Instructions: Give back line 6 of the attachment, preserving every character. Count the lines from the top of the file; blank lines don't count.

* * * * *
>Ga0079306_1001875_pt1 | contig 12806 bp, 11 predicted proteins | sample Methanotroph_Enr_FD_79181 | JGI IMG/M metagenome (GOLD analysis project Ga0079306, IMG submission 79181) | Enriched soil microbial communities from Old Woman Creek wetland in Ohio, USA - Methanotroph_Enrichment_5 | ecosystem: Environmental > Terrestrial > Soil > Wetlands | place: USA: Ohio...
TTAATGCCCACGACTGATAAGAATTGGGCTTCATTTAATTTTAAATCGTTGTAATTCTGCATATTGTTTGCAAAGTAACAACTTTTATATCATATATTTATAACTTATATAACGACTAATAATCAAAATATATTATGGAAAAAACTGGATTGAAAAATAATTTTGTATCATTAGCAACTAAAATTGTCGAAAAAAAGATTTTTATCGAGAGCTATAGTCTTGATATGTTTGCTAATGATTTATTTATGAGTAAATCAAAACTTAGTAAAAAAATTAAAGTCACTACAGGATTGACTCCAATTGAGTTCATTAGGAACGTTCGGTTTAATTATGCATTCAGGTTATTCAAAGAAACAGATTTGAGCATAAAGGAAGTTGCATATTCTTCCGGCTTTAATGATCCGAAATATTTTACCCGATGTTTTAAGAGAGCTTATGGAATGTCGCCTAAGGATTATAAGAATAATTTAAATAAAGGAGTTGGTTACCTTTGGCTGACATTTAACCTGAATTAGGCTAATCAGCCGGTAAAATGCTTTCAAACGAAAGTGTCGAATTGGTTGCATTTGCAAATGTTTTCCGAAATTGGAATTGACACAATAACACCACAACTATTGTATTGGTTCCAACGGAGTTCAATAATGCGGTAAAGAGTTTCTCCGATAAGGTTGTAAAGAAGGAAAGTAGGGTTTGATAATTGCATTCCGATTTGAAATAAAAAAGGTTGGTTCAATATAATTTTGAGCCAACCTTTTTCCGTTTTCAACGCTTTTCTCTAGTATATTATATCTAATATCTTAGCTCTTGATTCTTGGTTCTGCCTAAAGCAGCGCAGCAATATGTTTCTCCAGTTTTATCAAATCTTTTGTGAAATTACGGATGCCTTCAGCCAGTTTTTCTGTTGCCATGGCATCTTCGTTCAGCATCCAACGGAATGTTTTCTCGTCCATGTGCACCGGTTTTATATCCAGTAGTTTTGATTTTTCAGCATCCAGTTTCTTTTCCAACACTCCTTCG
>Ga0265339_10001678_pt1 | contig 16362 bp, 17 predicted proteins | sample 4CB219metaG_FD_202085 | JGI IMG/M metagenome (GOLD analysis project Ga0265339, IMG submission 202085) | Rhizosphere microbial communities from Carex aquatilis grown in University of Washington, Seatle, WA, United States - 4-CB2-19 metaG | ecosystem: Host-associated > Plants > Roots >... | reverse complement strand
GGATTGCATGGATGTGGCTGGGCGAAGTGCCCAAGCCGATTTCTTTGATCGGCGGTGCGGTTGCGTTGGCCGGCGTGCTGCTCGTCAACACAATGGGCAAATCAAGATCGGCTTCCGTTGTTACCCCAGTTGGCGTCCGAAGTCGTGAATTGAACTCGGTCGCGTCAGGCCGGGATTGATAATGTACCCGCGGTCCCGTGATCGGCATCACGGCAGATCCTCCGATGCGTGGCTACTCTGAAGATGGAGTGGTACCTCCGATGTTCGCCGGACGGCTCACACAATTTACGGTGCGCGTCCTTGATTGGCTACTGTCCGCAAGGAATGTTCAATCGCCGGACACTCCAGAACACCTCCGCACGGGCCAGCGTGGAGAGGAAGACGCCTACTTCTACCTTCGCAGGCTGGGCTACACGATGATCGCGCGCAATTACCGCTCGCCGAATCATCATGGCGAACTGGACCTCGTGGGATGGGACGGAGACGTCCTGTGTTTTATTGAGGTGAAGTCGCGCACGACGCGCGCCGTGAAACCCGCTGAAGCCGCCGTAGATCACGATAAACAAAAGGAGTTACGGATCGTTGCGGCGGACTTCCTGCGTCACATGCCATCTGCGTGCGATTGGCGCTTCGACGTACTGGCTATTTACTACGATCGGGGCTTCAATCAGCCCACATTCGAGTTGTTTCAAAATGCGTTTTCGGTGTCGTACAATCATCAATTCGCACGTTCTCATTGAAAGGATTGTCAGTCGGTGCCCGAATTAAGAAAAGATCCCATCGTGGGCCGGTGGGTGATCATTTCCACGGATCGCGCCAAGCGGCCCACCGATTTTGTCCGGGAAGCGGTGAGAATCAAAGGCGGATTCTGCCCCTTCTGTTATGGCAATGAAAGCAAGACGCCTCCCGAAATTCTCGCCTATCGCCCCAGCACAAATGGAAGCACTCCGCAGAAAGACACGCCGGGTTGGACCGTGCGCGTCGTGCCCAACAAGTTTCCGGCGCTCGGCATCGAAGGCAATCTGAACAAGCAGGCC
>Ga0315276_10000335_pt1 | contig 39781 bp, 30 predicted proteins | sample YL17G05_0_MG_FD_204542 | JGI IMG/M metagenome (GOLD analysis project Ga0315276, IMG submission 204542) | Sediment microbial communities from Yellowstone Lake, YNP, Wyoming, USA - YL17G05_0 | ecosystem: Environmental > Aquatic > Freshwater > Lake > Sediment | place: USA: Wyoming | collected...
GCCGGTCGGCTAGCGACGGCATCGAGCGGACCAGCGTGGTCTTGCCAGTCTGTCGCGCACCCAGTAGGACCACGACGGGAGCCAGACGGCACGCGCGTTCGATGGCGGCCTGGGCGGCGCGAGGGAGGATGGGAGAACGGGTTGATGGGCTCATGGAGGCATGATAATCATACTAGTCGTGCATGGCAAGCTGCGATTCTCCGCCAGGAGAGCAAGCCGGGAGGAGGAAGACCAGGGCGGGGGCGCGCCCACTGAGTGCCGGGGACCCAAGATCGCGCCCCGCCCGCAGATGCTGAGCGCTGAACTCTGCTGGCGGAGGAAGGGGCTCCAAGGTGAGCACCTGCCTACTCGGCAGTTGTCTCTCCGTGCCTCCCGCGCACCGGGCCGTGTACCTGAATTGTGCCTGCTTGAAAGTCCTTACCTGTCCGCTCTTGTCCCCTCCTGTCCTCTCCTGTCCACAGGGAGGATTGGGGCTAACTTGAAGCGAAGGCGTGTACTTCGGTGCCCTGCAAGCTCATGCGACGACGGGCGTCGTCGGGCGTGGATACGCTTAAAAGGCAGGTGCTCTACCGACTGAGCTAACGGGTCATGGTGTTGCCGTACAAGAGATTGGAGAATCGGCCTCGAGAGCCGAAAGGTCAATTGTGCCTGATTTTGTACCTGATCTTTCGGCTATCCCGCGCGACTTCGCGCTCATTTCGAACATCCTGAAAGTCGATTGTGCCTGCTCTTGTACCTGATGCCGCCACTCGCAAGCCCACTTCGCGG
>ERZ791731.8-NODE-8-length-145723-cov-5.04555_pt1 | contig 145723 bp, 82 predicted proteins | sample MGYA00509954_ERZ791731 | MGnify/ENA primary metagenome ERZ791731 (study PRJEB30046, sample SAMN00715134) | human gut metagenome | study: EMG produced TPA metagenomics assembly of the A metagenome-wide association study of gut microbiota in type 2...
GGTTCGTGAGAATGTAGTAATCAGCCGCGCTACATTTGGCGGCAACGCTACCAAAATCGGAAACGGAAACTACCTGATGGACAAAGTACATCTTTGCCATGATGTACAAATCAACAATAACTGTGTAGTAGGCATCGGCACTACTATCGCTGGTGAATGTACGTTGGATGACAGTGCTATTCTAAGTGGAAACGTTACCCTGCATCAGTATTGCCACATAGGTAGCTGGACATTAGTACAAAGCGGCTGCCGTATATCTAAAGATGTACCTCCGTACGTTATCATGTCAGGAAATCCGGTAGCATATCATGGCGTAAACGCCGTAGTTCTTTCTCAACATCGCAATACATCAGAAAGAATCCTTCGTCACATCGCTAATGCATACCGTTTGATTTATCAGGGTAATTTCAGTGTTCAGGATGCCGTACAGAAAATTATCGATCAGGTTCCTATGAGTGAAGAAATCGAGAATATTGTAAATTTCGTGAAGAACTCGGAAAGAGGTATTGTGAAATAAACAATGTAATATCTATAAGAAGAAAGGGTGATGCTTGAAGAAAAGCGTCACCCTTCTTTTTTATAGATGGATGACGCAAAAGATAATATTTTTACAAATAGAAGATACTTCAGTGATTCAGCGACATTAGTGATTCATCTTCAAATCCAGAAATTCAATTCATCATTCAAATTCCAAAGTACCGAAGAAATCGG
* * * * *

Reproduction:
GCCGGTCGGCTAGCGACGGCATCGAGCGGACCAGCGTGGTCTTGCCAGTCTGTCGCGCACCCAGTAGGACCACGACGGGAGCCAGACGGCACGCGCGTTCGATGGCGGCCTGGGCGGCGCGAGGGAGGATGGGAGAACGGGTTGATGGGCTCATGGAGGCATGATAATCATACTAGTCGTGCATGGCAAGCTGCGATTCTCCGCCAGGAGAGCAAGCCGGGAGGAGGAAGACCAGGGCGGGGGCGCGCCCACTGAGTGCCGGGGACCCAAGATCGCGCCCCGCCCGCAGATGCTGAGCGCTGAACTCTGCTGGCGGAGGAAGGGGCTCCAAGGTGAGCACCTGCCTACTCGGCAGTTGTCTCTCCGTGCCTCCCGCGCACCGGGCCGTGTACCTGAATTGTGCCTGCTTGAAAGTCCTTACCTGTCCGCTCTTGTCCCCTCCTGTCCTCTCCTGTCCACAGGGAGGATTGGGGCTAACTTGAAGCGAAGGCGTGTACTTCGGTGCCCTGCAAGCTCATGCGACGACGGGCGTCGTCGGGCGTGGATACGCTTAAAAGGCAGGTGCTCTACCGACTGAGCTAACGGGTCATGGTGTTGCCGTACAAGAGATTGGAGAATCGGCCTCGAGAGCCGAAAGGTCAATTGTGCCTGATTTTGTACCTGATCTTTCGGCTATCCCGCGCGACTTCGCGCTCATTTCGAACATCCTGAAAGTCGATTGTGCCTGCTCTTGTACCTGATGCCGCCACTCGCAAGCCCACTTCGCGG